“Where’s Frayn?” Gray Cap asks.
“He’s not here yet,” the teller says.
“She’s lying,” Red Cap scoffs. But he licks his lips. He’s spooked at the thought.
“Go look,” Gray Cap orders.
Red Cap’s shoes pass by us, and he disappears from the lobby.
I take advantage of the moment, as soon as I’m sure he’s out of sight and Gray Cap’s distracted by the teller, to turn my head to the right. The kid’s under the coffee table in the middle of the waiting area, and even this far away, I can see her shaking.
“The kid,” Wes whispers to me. His eyes are on her, too.
I know, I mouth. I wish she’d meet my eyes, so I could at least shoot her some sort of reassuring look, but she’s got her face pressed against the ugly brown carpet.
Footsteps. Fear kicks up a notch in my chest as Red Cap comes back. “Manager’s office is locked.”
The panic in his voice makes it crack.
“Where is Frayn?” Gray Cap demands again.
“He’s late!” the teller squeaks out. “He had to go get Judy, our other teller. Her car wouldn’t start. He’s late.”
Something’s gone wrong. Whatever they’ve planned, the first step’s been messed up. And when people screw up, in my experience, they do one of two things. They either run or they double down.
For a split second, I think they might run. That we’ll get out of this with nightmares and a story that’ll give us mileage at every party for the rest of our lives. But then, any hope of that gets shattered.
It’s like slow motion. The bank door swings open, and that security guard I’d been wondering about walks in, his hands full of coffee cups.
He doesn’t have a chance. Red Cap—impulsive, shaky, and way too spooked—shoots before the guy can drop the lattes and reach for his stun baton.
The cups fall to the ground. Then so does the guard. Blood blossoms at his shoulder, a small stain that grows bigger by the second.
Things happen in rapid movement, like I’m being sped through a flipbook. Because this is where it gets real. Before the trigger’s pulled, there’s a slim chance of okay-ness you can hold on to.
After? Not so much.
As the guard falls forward, someone—the teller—screams. Wes throws himself toward Iris and me to shield us, and we curl up tight until we’re this muddle of legs and arms and fear and hurt feelings that we really should be putting aside, all things considered . . . and me?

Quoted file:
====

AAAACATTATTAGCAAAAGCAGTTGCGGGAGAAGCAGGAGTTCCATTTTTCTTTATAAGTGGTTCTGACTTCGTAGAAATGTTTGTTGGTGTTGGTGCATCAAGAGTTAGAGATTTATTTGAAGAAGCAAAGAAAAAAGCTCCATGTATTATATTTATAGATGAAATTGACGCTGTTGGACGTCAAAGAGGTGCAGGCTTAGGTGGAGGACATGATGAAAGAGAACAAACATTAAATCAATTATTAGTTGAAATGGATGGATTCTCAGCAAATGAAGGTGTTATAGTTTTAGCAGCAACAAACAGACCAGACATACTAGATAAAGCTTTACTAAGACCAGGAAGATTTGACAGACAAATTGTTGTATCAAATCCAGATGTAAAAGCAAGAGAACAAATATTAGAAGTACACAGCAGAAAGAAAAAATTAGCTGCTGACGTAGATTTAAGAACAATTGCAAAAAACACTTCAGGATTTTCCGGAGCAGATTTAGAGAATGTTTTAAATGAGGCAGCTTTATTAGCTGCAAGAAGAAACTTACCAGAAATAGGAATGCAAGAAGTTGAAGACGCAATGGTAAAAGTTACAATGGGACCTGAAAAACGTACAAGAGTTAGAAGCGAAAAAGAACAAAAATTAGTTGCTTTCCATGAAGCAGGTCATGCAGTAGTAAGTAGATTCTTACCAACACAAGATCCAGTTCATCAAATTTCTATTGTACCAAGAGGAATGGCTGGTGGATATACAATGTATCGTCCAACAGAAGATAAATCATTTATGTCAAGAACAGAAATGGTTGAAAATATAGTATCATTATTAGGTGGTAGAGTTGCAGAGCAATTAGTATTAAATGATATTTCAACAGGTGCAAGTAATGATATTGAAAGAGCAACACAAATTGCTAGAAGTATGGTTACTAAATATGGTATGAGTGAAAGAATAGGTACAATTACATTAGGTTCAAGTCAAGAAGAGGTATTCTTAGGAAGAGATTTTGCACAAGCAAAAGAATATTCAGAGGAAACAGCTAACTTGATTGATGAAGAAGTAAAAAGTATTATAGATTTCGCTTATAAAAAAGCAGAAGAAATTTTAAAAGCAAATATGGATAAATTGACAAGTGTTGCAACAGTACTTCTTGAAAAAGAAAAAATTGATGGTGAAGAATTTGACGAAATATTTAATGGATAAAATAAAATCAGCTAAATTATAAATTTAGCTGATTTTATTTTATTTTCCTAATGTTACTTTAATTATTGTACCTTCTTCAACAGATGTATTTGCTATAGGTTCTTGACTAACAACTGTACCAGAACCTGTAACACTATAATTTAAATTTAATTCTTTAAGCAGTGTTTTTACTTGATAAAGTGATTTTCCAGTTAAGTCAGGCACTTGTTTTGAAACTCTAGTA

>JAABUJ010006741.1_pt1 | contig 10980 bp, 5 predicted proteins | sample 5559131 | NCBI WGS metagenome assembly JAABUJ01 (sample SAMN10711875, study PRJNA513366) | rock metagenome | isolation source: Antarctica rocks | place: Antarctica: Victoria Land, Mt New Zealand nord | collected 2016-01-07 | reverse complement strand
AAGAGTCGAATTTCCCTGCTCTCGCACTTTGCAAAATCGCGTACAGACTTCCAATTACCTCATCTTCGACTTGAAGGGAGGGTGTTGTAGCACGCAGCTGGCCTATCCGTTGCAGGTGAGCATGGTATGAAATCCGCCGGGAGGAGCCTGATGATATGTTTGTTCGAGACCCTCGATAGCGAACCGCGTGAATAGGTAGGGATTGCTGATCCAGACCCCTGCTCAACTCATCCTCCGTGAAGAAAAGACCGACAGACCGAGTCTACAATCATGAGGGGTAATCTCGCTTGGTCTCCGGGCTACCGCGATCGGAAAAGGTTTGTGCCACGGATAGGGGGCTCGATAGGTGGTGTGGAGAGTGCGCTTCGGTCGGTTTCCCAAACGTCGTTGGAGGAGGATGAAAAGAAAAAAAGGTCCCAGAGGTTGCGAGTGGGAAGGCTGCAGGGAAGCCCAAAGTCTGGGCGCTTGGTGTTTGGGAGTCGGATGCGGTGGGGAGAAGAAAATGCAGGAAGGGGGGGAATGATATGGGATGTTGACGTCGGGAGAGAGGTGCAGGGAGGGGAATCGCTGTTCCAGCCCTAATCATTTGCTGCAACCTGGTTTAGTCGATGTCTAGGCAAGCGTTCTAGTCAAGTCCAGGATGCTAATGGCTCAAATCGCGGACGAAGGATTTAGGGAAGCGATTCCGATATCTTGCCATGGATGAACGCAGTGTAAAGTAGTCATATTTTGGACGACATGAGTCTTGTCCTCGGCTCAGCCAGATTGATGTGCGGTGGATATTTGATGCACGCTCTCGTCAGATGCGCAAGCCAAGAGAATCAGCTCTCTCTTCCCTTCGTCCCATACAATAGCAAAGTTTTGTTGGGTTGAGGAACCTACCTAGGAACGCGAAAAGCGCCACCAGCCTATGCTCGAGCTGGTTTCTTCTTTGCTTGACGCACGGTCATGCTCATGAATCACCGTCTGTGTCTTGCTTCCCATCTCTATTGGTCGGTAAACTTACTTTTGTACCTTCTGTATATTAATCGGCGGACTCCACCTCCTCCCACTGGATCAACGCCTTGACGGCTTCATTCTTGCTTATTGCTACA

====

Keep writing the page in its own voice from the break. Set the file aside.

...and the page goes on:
I grab my cell phone. I don’t know if I’ll have another chance. I slide it out of my jeans pocket as Gray Cap swears, stepping past our tangle on his way to disarm the guard and yell at Red Cap. Wes is leaning on it, so I can barely move my arm, but I manage to tap out a message to Lee.
Olive. Five letters. Definitely not my favorite food. Technically a fruit, just like the tomato.
And maybe the key to our freedom. For as long as I’ve known my sister, it’s been our distress code. We are girls who prepare for storms.
Lee will come. My sister always shows up.
And she’ll bring the cavalry.
— 3 —
Phone Call Transcript between Lee Ann O’Malley and Deputy Jessica Reynolds
August 8, 9:18 a.m.
Deputy Reynolds: This is Reynolds.
O’Malley: Jess, it’s Lee. Can you check to see if any silent alarms have been triggered at the bank? The branch on Miller Street, next to the old donut shop that moved last year?
Deputy Reynolds: You on a job? What’s up?
O’Malley: Not a job. Nora sent me a distress signal.
Deputy Reynolds: You guys have a distress signal?
O’Malley: She’s a teenage girl. Of course we have a distress signal. She told me she’d deposit the money the kids raised last night before coming into the office. I tracked her phone—she’s still at the bank.
Deputy Reynolds: Someone mentioned the bank on the scanner earlier, but no alarms have gone off. Let me check . . . Here it is. The bank manager was in a car accident on the way to work. They took him to the hospital. You think Nora’s pranking you?
O’Malley: She wouldn’t. I’m heading over.
Deputy Reynolds: I’ll meet you. Don’t go in until I show up, okay?
Deputy Reynolds: Okay?
[End of call]
— 4 —
9:19 a.m. (7 minutes captive)
They’re arguing. Red and Gray Cap. Red’s freaking as the guard lies there on his back, bleeding into the carpet. Thank God he only got shot in the arm. He’ll probably be okay. For now. But someone needs to put pressure on his wound, and they’re just ignoring him.
“I told you this was a bad idea. You said no one would get hurt. That we’d just get Frayn into the basement to open the—”
“Quiet,” Gray Cap growls, casting a glance toward us.
I keep my head down, but I’m listening to every word.
They’ve got to be talking about safe-deposit boxes. That’s what’s in the basement. Those things are gold mines of secrets. People love stashing stuff in there that they don’t want anyone else to know about. But if the bank manager is the only person who can access the basement where the boxes are kept . . .
That’s why they need him. And if he isn’t here?
Boom goes their plan.